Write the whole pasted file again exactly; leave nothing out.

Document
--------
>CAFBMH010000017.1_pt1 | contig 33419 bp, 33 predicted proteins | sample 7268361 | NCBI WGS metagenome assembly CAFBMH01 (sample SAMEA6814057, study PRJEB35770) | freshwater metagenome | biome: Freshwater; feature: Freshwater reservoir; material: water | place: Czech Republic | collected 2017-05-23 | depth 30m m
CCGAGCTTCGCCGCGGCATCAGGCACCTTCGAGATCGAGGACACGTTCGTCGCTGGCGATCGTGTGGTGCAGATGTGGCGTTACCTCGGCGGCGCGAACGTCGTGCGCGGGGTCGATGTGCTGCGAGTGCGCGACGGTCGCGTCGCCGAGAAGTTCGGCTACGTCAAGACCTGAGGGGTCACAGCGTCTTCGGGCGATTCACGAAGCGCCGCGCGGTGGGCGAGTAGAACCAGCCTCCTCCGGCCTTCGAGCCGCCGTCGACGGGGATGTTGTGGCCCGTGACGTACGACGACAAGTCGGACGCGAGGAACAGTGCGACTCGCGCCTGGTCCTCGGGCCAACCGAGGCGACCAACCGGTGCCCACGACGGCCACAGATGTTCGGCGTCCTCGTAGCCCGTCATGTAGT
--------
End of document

>CAFBMH010000017.1_pt1 | contig 33419 bp, 33 predicted proteins | sample 7268361 | NCBI WGS metagenome assembly CAFBMH01 (sample SAMEA6814057, study PRJEB35770) | freshwater metagenome | biome: Freshwater; feature: Freshwater reservoir; material: water | place: Czech Republic | collected 2017-05-23 | depth 30m m
CCGAGCTTCGCCGCGGCATCAGGCACCTTCGAGATCGAGGACACGTTCGTCGCTGGCGATCGTGTGGTGCAGATGTGGCGTTACCTCGGCGGCGCGAACGTCGTGCGCGGGGTCGATGTGCTGCGAGTGCGCGACGGTCGCGTCGCCGAGAAGTTCGGCTACGTCAAGACCTGAGGGGTCACAGCGTCTTCGGGCGATTCACGAAGCGCCGCGCGGTGGGCGAGTAGAACCAGCCTCCTCCGGCCTTCGAGCCGCCGTCGACGGGGATGTTGTGGCCCGTGACGTACGACGACAAGTCGGACGCGAGGAACAGTGCGACTCGCGCCTGGTCCTCGGGCCAACCGAGGCGACCAACCGGTGCCCACGACGGCCACAGATGTTCGGCGTCCTCGTAGCCCGTCATGTAGT